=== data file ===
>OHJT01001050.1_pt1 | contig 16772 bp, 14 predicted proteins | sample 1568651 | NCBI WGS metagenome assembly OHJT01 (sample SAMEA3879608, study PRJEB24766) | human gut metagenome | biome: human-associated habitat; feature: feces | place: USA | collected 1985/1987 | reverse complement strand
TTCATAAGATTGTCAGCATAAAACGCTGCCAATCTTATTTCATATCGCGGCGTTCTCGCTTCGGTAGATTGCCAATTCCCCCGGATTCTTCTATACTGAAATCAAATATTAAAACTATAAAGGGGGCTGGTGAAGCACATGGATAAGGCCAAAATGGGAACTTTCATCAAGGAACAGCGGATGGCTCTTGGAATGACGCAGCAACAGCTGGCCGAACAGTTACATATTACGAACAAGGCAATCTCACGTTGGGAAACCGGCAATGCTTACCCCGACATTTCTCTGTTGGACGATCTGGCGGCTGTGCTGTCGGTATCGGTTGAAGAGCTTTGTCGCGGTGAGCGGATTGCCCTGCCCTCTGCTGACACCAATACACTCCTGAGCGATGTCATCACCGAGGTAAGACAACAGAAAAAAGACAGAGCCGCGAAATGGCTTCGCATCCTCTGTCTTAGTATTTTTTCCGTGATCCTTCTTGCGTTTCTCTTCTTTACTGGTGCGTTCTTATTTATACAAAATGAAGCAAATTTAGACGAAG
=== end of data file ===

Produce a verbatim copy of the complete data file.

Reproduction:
>OHJT01001050.1_pt1 | contig 16772 bp, 14 predicted proteins | sample 1568651 | NCBI WGS metagenome assembly OHJT01 (sample SAMEA3879608, study PRJEB24766) | human gut metagenome | biome: human-associated habitat; feature: feces | place: USA | collected 1985/1987 | reverse complement strand
TTCATAAGATTGTCAGCATAAAACGCTGCCAATCTTATTTCATATCGCGGCGTTCTCGCTTCGGTAGATTGCCAATTCCCCCGGATTCTTCTATACTGAAATCAAATATTAAAACTATAAAGGGGGCTGGTGAAGCACATGGATAAGGCCAAAATGGGAACTTTCATCAAGGAACAGCGGATGGCTCTTGGAATGACGCAGCAACAGCTGGCCGAACAGTTACATATTACGAACAAGGCAATCTCACGTTGGGAAACCGGCAATGCTTACCCCGACATTTCTCTGTTGGACGATCTGGCGGCTGTGCTGTCGGTATCGGTTGAAGAGCTTTGTCGCGGTGAGCGGATTGCCCTGCCCTCTGCTGACACCAATACACTCCTGAGCGATGTCATCACCGAGGTAAGACAACAGAAAAAAGACAGAGCCGCGAAATGGCTTCGCATCCTCTGTCTTAGTATTTTTTCCGTGATCCTTCTTGCGTTTCTCTTCTTTACTGGTGCGTTCTTATTTATACAAAATGAAGCAAATTTAGACGAAG